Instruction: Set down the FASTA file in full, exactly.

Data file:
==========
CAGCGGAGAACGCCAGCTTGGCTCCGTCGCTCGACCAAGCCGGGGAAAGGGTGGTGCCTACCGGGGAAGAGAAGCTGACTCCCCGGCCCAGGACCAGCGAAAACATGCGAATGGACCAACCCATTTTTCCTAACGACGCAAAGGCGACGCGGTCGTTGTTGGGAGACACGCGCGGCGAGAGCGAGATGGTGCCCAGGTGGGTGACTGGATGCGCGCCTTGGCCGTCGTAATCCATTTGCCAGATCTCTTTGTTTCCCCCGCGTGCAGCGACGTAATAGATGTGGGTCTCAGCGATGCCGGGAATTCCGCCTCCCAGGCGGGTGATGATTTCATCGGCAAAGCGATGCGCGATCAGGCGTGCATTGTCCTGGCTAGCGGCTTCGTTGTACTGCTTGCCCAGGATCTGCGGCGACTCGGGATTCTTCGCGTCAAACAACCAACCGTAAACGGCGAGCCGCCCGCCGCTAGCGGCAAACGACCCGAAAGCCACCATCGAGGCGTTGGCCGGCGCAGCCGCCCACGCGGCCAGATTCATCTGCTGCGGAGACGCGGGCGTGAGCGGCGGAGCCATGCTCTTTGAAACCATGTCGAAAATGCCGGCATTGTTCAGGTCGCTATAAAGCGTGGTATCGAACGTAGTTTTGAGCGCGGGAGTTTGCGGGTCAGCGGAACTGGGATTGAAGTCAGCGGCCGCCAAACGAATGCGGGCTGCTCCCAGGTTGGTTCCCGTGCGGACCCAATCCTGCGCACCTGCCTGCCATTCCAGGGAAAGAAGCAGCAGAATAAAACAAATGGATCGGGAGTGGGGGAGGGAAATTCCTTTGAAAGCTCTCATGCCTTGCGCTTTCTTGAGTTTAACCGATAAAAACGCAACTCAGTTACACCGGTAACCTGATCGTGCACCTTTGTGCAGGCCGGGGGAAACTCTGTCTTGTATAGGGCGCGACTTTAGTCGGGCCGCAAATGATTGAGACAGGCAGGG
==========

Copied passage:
CAGCGGAGAACGCCAGCTTGGCTCCGTCGCTCGACCAAGCCGGGGAAAGGGTGGTGCCTACCGGGGAAGAGAAGCTGACTCCCCGGCCCAGGACCAGCGAAAACATGCGAATGGACCAACCCATTTTTCCTAACGACGCAAAGGCGACGCGGTCGTTGTTGGGAGACACGCGCGGCGAGAGCGAGATGGTGCCCAGGTGGGTGACTGGATGCGCGCCTTGGCCGTCGTAATCCATTTGCCAGATCTCTTTGTTTCCCCCGCGTGCAGCGACGTAATAGATGTGGGTCTCAGCGATGCCGGGAATTCCGCCTCCCAGGCGGGTGATGATTTCATCGGCAAAGCGATGCGCGATCAGGCGTGCATTGTCCTGGCTAGCGGCTTCGTTGTACTGCTTGCCCAGGATCTGCGGCGACTCGGGATTCTTCGCGTCAAACAACCAACCGTAAACGGCGAGCCGCCCGCCGCTAGCGGCAAACGACCCGAAAGCCACCATCGAGGCGTTGGCCGGCGCAGCCGCCCACGCGGCCAGATTCATCTGCTGCGGAGACGCGGGCGTGAGCGGCGGAGCCATGCTCTTTGAAACCATGTCGAAAATGCCGGCATTGTTCAGGTCGCTATAAAGCGTGGTATCGAACGTAGTTTTGAGCGCGGGAGTTTGCGGGTCAGCGGAACTGGGATTGAAGTCAGCGGCCGCCAAACGAATGCGGGCTGCTCCCAGGTTGGTTCCCGTGCGGACCCAATCCTGCGCACCTGCCTGCCATTCCAGGGAAAGAAGCAGCAGAATAAAACAAATGGATCGGGAGTGGGGGAGGGAAATTCCTTTGAAAGCTCTCATGCCTTGCGCTTTCTTGAGTTTAACCGATAAAAACGCAACTCAGTTACACCGGTAACCTGATCGTGCACCTTTGTGCAGGCCGGGGGAAACTCTGTCTTGTATAGGGCGCGACTTTAGTCGGGCCGCAAATGATTGAGACAGGCAGGG